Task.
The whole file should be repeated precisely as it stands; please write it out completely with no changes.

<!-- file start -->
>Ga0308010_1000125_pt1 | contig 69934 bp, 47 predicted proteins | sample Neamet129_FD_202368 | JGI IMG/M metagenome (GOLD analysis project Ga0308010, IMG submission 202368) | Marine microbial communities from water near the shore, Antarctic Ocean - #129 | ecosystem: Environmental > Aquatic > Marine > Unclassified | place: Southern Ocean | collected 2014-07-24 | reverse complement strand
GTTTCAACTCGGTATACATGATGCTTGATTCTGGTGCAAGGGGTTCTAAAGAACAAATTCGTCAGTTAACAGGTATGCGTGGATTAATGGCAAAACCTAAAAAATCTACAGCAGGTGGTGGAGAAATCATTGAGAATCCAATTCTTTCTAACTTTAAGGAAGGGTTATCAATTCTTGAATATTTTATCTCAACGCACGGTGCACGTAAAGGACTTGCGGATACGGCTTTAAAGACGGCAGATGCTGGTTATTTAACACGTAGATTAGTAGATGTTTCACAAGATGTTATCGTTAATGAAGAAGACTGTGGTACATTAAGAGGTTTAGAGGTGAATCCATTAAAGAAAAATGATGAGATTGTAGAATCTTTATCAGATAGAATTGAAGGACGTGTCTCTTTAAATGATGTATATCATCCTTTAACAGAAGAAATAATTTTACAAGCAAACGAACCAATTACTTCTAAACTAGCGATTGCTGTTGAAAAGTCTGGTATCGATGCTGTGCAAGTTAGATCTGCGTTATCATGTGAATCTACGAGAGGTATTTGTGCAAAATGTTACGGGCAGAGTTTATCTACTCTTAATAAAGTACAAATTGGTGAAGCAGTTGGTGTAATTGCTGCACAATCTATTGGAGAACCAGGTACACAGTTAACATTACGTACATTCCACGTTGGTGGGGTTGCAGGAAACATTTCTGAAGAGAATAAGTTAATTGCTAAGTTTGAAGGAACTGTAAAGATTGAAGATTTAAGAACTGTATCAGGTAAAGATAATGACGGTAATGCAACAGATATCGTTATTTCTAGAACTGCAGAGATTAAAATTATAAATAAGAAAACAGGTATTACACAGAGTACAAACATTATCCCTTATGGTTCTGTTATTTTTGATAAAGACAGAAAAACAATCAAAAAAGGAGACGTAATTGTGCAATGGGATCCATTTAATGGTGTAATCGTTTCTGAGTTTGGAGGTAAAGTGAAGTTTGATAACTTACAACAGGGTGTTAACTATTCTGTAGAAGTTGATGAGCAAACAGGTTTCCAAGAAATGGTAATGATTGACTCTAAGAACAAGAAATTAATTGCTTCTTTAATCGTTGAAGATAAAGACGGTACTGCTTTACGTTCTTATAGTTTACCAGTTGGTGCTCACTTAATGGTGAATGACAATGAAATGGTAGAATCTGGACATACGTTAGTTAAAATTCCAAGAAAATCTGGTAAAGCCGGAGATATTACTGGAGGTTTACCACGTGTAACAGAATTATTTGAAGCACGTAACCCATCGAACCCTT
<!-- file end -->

>Ga0308010_1000125_pt1 | contig 69934 bp, 47 predicted proteins | sample Neamet129_FD_202368 | JGI IMG/M metagenome (GOLD analysis project Ga0308010, IMG submission 202368) | Marine microbial communities from water near the shore, Antarctic Ocean - #129 | ecosystem: Environmental > Aquatic > Marine > Unclassified | place: Southern Ocean | collected 2014-07-24 | reverse complement strand
GTTTCAACTCGGTATACATGATGCTTGATTCTGGTGCAAGGGGTTCTAAAGAACAAATTCGTCAGTTAACAGGTATGCGTGGATTAATGGCAAAACCTAAAAAATCTACAGCAGGTGGTGGAGAAATCATTGAGAATCCAATTCTTTCTAACTTTAAGGAAGGGTTATCAATTCTTGAATATTTTATCTCAACGCACGGTGCACGTAAAGGACTTGCGGATACGGCTTTAAAGACGGCAGATGCTGGTTATTTAACACGTAGATTAGTAGATGTTTCACAAGATGTTATCGTTAATGAAGAAGACTGTGGTACATTAAGAGGTTTAGAGGTGAATCCATTAAAGAAAAATGATGAGATTGTAGAATCTTTATCAGATAGAATTGAAGGACGTGTCTCTTTAAATGATGTATATCATCCTTTAACAGAAGAAATAATTTTACAAGCAAACGAACCAATTACTTCTAAACTAGCGATTGCTGTTGAAAAGTCTGGTATCGATGCTGTGCAAGTTAGATCTGCGTTATCATGTGAATCTACGAGAGGTATTTGTGCAAAATGTTACGGGCAGAGTTTATCTACTCTTAATAAAGTACAAATTGGTGAAGCAGTTGGTGTAATTGCTGCACAATCTATTGGAGAACCAGGTACACAGTTAACATTACGTACATTCCACGTTGGTGGGGTTGCAGGAAACATTTCTGAAGAGAATAAGTTAATTGCTAAGTTTGAAGGAACTGTAAAGATTGAAGATTTAAGAACTGTATCAGGTAAAGATAATGACGGTAATGCAACAGATATCGTTATTTCTAGAACTGCAGAGATTAAAATTATAAATAAGAAAACAGGTATTACACAGAGTACAAACATTATCCCTTATGGTTCTGTTATTTTTGATAAAGACAGAAAAACAATCAAAAAAGGAGACGTAATTGTGCAATGGGATCCATTTAATGGTGTAATCGTTTCTGAGTTTGGAGGTAAAGTGAAGTTTGATAACTTACAACAGGGTGTTAACTATTCTGTAGAAGTTGATGAGCAAACAGGTTTCCAAGAAATGGTAATGATTGACTCTAAGAACAAGAAATTAATTGCTTCTTTAATCGTTGAAGATAAAGACGGTACTGCTTTACGTTCTTATAGTTTACCAGTTGGTGCTCACTTAATGGTGAATGACAATGAAATGGTAGAATCTGGACATACGTTAGTTAAAATTCCAAGAAAATCTGGTAAAGCCGGAGATATTACTGGAGGTTTACCACGTGTAACAGAATTATTTGAAGCACGTAACCCATCGAACCCTT